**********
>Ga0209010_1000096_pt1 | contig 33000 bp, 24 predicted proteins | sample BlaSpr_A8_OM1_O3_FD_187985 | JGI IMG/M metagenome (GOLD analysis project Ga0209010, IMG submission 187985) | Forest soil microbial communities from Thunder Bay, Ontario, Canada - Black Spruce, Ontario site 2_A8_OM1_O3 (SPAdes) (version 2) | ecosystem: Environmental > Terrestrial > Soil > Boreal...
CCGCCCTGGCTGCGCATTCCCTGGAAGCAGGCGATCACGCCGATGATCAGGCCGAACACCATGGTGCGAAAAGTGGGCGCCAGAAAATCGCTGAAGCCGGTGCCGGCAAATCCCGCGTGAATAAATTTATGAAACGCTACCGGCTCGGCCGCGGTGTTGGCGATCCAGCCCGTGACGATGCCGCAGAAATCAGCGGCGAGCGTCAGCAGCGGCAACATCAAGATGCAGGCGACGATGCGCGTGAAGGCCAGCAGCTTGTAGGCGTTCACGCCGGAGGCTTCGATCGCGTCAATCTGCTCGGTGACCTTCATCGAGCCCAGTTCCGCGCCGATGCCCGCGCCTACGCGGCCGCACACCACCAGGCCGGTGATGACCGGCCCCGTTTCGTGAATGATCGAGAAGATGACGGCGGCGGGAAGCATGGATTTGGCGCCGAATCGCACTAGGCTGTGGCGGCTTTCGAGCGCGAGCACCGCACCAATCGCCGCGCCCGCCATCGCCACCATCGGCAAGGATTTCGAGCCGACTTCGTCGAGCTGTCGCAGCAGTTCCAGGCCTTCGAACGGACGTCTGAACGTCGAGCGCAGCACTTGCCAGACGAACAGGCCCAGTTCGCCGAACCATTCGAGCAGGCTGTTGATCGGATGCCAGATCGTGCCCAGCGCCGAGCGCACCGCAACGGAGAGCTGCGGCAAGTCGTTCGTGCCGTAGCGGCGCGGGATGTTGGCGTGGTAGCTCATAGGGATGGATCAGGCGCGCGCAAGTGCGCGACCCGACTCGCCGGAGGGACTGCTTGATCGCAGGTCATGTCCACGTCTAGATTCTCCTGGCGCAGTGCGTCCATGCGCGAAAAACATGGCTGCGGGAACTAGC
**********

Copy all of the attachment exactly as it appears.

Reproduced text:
>Ga0209010_1000096_pt1 | contig 33000 bp, 24 predicted proteins | sample BlaSpr_A8_OM1_O3_FD_187985 | JGI IMG/M metagenome (GOLD analysis project Ga0209010, IMG submission 187985) | Forest soil microbial communities from Thunder Bay, Ontario, Canada - Black Spruce, Ontario site 2_A8_OM1_O3 (SPAdes) (version 2) | ecosystem: Environmental > Terrestrial > Soil > Boreal...
CCGCCCTGGCTGCGCATTCCCTGGAAGCAGGCGATCACGCCGATGATCAGGCCGAACACCATGGTGCGAAAAGTGGGCGCCAGAAAATCGCTGAAGCCGGTGCCGGCAAATCCCGCGTGAATAAATTTATGAAACGCTACCGGCTCGGCCGCGGTGTTGGCGATCCAGCCCGTGACGATGCCGCAGAAATCAGCGGCGAGCGTCAGCAGCGGCAACATCAAGATGCAGGCGACGATGCGCGTGAAGGCCAGCAGCTTGTAGGCGTTCACGCCGGAGGCTTCGATCGCGTCAATCTGCTCGGTGACCTTCATCGAGCCCAGTTCCGCGCCGATGCCCGCGCCTACGCGGCCGCACACCACCAGGCCGGTGATGACCGGCCCCGTTTCGTGAATGATCGAGAAGATGACGGCGGCGGGAAGCATGGATTTGGCGCCGAATCGCACTAGGCTGTGGCGGCTTTCGAGCGCGAGCACCGCACCAATCGCCGCGCCCGCCATCGCCACCATCGGCAAGGATTTCGAGCCGACTTCGTCGAGCTGTCGCAGCAGTTCCAGGCCTTCGAACGGACGTCTGAACGTCGAGCGCAGCACTTGCCAGACGAACAGGCCCAGTTCGCCGAACCATTCGAGCAGGCTGTTGATCGGATGCCAGATCGTGCCCAGCGCCGAGCGCACCGCAACGGAGAGCTGCGGCAAGTCGTTCGTGCCGTAGCGGCGCGGGATGTTGGCGTGGTAGCTCATAGGGATGGATCAGGCGCGCGCAAGTGCGCGACCCGACTCGCCGGAGGGACTGCTTGATCGCAGGTCATGTCCACGTCTAGATTCTCCTGGCGCAGTGCGTCCATGCGCGAAAAACATGGCTGCGGGAACTAGC